July 12, 2015 § 2 Comments
Justifiably heroic but not criminally homicidal.
Such was Stalin’s justification for deciding upon seven and a half million as the official number of Soviet casualties, knowing full well that they were in excess of twenty million. With four out of five Germans dying on the Eastern Front the outcome of the war was decided in the east. Having suffered enormous casualties in the summer of ’41, largely due to Stalin’s incompetence and his fear of antagonizing Hitler by massing his forces to the west despite numerous reports of an impending attack, the battle for Stalingrad swung the war in favour of the Russians. With Hitler’s mind bent upon capturing the city that bore Stalin’s name, and the Marshal of the Soviet Union decreeing that it must be “held at all costs”, the despots locked horns.
Antony Beevor’s Stalingrad is an amalgam of the military campaigns that took place between the Don and the Volga; how this affected; and what it meant to the men on the ground. Beevor draws upon a multitude of sources from journals and letters, to official reports sent back to HQ.
The book opens in Berlin on the eve of Operation Barbarossa, and the frantic diplomatic attempts by the Russians to clarify the troop build-up along their borders. With the German forces being divided into three army groups: North, Centre, and South the invasion of Russia was launched on 22nd June 1941. Such was the extent of German hubris that they believed that the “rotten edifice of Russia” would come crumbling down in four weeks. As a result no winter clothing was issued. As Field Marshal von Rundstedt wrote to his wife weeks into the operation: “the vastness of Russia devours us.” The optimism was slowly beginning to give way to unease.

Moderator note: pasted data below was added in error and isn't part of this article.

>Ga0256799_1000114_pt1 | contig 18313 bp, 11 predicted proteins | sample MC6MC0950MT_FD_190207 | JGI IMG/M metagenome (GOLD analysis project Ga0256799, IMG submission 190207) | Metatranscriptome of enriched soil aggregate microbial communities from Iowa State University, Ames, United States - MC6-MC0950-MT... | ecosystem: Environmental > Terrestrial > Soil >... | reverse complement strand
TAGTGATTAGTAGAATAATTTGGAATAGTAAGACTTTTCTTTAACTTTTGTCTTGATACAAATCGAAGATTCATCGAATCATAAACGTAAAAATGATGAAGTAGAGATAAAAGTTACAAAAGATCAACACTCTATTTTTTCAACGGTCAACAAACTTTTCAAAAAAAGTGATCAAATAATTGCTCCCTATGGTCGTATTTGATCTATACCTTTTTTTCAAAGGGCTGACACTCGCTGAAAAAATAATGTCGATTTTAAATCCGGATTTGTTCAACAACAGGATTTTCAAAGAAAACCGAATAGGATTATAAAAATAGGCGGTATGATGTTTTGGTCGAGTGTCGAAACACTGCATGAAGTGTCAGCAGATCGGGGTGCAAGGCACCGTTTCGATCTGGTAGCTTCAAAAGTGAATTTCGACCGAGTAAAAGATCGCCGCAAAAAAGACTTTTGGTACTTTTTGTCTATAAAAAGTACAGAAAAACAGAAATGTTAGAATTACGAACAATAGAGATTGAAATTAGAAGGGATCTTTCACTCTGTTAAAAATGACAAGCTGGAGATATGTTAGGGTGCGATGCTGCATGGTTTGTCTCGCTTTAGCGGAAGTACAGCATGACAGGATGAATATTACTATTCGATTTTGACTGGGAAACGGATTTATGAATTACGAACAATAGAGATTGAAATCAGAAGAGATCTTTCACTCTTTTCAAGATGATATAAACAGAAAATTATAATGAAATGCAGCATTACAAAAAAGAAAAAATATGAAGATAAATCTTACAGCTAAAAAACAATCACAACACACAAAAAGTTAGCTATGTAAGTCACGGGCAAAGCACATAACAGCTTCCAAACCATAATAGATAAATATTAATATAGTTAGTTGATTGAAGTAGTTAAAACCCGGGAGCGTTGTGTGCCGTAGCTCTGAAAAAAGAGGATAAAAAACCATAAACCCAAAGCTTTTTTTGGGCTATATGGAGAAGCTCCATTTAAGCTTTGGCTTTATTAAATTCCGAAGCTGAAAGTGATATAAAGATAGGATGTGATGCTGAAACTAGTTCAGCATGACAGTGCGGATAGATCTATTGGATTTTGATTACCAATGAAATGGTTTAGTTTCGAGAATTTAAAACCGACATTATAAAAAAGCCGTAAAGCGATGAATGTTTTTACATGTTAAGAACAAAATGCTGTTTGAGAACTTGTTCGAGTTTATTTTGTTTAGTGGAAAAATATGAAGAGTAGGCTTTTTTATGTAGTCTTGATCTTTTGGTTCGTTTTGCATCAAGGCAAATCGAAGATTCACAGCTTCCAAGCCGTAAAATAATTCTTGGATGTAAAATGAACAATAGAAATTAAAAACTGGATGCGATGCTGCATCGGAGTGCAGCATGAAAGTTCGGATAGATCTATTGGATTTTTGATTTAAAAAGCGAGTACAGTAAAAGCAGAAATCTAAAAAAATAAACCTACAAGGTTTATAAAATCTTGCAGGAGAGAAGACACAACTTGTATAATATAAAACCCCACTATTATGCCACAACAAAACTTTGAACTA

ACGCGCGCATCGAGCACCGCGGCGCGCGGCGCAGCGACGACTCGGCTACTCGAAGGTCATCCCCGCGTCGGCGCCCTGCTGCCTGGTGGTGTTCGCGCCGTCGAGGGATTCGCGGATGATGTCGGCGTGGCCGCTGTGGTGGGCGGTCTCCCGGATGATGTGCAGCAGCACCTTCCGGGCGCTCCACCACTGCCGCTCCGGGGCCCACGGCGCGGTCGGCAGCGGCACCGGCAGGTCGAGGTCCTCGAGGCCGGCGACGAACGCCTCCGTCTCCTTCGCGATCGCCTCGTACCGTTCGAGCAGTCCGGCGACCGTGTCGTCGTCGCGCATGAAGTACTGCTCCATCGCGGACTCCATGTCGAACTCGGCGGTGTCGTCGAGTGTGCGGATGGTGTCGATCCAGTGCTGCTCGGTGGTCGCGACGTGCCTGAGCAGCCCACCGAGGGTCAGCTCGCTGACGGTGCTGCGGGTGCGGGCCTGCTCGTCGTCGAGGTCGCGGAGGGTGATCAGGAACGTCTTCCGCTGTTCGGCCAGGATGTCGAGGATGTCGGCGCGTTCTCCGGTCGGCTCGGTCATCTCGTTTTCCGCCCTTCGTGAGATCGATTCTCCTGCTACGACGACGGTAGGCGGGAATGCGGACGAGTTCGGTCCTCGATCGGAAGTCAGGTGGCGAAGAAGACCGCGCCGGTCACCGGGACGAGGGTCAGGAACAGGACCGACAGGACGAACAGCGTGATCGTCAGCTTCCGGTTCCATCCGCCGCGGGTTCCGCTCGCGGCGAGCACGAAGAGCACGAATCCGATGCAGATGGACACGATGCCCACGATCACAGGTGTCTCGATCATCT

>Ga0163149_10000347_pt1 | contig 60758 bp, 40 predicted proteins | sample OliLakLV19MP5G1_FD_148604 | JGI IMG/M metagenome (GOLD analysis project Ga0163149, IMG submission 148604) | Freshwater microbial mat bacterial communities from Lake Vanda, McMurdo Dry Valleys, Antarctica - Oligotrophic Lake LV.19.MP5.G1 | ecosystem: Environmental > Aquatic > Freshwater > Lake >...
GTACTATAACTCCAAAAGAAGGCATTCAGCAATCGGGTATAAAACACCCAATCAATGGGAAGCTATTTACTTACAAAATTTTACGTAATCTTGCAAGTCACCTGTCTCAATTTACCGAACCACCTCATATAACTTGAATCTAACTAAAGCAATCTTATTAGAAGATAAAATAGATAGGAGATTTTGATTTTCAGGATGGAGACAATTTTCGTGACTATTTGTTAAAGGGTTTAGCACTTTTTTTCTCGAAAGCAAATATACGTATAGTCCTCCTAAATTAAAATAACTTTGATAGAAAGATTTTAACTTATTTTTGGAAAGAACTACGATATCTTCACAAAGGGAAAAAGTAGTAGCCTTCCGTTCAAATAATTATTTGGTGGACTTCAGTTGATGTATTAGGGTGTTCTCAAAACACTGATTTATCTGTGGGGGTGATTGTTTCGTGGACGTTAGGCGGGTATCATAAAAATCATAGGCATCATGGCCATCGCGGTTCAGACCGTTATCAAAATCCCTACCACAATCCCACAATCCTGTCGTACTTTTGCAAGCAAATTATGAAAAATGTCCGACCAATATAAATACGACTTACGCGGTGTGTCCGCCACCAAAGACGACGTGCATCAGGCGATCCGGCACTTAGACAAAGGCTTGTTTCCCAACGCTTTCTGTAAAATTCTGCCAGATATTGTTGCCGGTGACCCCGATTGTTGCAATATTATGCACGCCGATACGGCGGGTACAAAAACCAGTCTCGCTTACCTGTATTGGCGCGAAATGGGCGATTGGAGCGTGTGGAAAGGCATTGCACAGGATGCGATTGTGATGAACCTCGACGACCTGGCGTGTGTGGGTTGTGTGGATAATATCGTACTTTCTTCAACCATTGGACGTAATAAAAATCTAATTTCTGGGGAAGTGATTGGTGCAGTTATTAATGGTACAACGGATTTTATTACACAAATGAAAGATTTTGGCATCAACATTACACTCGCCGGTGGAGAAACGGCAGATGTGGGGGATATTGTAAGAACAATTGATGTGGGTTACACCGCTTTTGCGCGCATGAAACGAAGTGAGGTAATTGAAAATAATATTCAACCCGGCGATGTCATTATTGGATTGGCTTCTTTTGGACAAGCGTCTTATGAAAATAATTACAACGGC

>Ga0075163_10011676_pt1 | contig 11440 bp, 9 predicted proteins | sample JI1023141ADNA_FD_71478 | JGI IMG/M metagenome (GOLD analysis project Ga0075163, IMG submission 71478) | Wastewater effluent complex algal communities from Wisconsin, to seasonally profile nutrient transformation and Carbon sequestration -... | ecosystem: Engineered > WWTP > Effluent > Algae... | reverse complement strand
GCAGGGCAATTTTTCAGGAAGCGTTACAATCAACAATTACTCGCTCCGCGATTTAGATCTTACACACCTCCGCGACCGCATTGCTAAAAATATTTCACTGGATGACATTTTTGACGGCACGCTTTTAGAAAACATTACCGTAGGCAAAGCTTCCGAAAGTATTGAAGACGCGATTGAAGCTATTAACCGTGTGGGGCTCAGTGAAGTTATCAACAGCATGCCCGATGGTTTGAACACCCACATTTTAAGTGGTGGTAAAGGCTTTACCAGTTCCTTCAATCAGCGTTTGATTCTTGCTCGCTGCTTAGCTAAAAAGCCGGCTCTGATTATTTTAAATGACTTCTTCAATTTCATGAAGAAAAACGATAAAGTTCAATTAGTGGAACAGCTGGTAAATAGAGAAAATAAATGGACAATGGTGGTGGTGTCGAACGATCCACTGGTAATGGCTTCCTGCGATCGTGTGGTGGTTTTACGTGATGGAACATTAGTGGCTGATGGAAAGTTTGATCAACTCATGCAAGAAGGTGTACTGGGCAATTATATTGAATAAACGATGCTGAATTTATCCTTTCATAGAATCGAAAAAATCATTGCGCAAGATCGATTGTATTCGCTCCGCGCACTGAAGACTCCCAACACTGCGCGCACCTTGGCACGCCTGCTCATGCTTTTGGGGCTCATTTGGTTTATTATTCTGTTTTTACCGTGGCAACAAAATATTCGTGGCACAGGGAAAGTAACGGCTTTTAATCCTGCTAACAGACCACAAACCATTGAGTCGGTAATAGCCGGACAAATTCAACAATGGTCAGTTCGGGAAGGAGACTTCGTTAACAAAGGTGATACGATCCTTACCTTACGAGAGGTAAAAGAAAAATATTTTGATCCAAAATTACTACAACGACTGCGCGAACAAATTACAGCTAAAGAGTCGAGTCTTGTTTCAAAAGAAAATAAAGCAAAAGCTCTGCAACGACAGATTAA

Hitler believed that having a mechanized army at his disposal would allow him to advance farther than Napoleon, and yet the Corsican actually reached Moscow. The repulsion of the Wehrmacht attack on Moscow definitely boosted the morale of the Russians, but it was the fighting for Stalingrad that proved that the mighty German army could be defeated.
The trend in history books of late seems to be a narrative of military campaigns, and all the technical details, interwoven with personal accounts of the fighting, ideally from both sides. Stalingrad by Antony Beevor falls into this category, and does an excellent job of depicting the battle from both angles.